When volunteers comb the region to count San Diego's homeless population next week, they'll use infrared technology on drones and helicopters to help them locate people living in canyons and other areas where they might be harder to find.

The idea is that those digital images, and other changes planned for the San Diego Regional Task Force on the Homeless for the Jan. 25 "Point-in-Time" event, could provide more useful and accurate results. The count is a funding requirement by the U.S. Department of Housing and Urban Development (HUD) that's challenging on many levels. It's done in pre-dawn hours, when people are most likely to be asleep, in an attempt to make them easier to count, but inevitably some people are missed.

Task force CEO Tamera Kohler said several steps are being taken this year in an effort to count more people and gather more demographic information. (Last year's count didn't include some people who were staying at the San Diego Rescue Mission and others who live in RVs.)

San Diego will use overhead thermal imaging devices that can locate people in the dark by detecting their body heat. The San Diego Police Department will fly a helicopter equipped with thermal imaging equipment over central areas of the city, and the Sheriff's Department will fly a helicopter with the devices over Lakeside. The Chula Vista Police Department also will use thermography to find people but will fly a drone instead of a helicopter.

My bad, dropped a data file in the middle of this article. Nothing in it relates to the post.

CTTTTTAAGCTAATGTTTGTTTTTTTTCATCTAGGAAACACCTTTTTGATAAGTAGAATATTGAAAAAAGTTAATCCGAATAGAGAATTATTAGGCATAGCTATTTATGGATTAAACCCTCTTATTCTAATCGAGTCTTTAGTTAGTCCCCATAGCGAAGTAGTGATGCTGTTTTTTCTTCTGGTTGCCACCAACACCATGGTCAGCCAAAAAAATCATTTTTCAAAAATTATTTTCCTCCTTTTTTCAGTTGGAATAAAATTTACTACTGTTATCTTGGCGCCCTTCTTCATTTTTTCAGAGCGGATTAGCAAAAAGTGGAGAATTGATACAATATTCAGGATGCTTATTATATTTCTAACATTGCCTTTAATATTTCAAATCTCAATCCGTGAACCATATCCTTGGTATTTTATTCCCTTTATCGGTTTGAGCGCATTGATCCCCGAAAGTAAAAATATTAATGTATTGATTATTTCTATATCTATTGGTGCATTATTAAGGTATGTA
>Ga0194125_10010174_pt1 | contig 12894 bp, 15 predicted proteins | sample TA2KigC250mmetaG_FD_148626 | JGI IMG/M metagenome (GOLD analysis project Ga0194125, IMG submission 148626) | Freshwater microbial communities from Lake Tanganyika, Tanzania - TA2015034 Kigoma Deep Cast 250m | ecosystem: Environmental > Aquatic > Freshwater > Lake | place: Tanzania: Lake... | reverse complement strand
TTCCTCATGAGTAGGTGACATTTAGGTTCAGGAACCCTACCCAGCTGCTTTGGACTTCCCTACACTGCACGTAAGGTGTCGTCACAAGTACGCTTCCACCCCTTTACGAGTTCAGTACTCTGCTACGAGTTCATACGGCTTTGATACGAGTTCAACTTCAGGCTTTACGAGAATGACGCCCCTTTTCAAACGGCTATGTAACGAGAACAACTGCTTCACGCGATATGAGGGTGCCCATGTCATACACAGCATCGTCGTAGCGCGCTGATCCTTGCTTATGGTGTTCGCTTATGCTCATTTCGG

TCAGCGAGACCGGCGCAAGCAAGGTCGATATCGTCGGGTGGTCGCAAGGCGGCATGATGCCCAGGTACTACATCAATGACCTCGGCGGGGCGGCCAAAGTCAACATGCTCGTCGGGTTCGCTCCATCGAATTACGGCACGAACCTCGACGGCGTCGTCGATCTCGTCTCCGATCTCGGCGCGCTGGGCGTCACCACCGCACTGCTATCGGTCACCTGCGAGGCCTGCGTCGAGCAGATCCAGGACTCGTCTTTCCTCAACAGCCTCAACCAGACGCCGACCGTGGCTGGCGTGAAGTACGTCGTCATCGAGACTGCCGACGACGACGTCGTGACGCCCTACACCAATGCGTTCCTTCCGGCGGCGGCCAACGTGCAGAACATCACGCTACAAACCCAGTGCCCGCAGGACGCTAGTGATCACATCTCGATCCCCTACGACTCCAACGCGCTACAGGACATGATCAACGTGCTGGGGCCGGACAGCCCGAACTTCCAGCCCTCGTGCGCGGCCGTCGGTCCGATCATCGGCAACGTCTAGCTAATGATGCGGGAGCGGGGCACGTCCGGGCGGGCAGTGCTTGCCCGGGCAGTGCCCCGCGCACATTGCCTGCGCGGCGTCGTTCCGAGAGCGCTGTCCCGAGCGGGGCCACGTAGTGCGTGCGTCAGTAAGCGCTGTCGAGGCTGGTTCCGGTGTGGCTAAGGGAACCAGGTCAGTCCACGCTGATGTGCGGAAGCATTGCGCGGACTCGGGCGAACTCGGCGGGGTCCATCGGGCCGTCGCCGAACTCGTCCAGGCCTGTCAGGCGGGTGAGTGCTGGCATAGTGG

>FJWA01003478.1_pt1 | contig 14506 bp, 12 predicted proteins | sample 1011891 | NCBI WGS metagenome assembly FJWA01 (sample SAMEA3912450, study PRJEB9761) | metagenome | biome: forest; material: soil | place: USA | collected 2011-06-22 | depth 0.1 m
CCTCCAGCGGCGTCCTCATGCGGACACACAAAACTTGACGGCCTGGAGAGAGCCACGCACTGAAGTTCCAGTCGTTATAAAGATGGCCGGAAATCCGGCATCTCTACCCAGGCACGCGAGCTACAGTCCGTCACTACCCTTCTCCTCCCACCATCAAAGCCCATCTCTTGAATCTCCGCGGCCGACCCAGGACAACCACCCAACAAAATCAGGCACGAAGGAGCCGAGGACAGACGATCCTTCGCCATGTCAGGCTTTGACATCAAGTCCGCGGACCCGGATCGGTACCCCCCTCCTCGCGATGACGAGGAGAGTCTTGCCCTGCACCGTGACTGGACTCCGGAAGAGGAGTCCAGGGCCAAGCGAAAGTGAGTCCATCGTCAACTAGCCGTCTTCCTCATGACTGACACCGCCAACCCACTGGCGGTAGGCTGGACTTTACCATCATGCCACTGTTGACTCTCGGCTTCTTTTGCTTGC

San Diego County has the fourth-largest homeless population in the nation but often is ranked 20th in funding from HUD. Last year's countywide count found about 5,000 homeless people outdoors or in vehicles and about 3,600 in shelters. 

HUD has pushed the task force to collect more information from homeless people, and 11 contracted workers from the federal agency have been in San Diego to help prepare for the count.

The most significant change in this year's count will be an increased effort to gather demographic information from more homeless people through a 21-question survey. People will be asked about their race and health, the reasons they became homeless and for how long, and whether they are a veteran, have a substance abuse problem and other questions.

Surveys won't be conducted in most of the 627 census tracts covered in the count, but only in areas with the most dense homeless populations.

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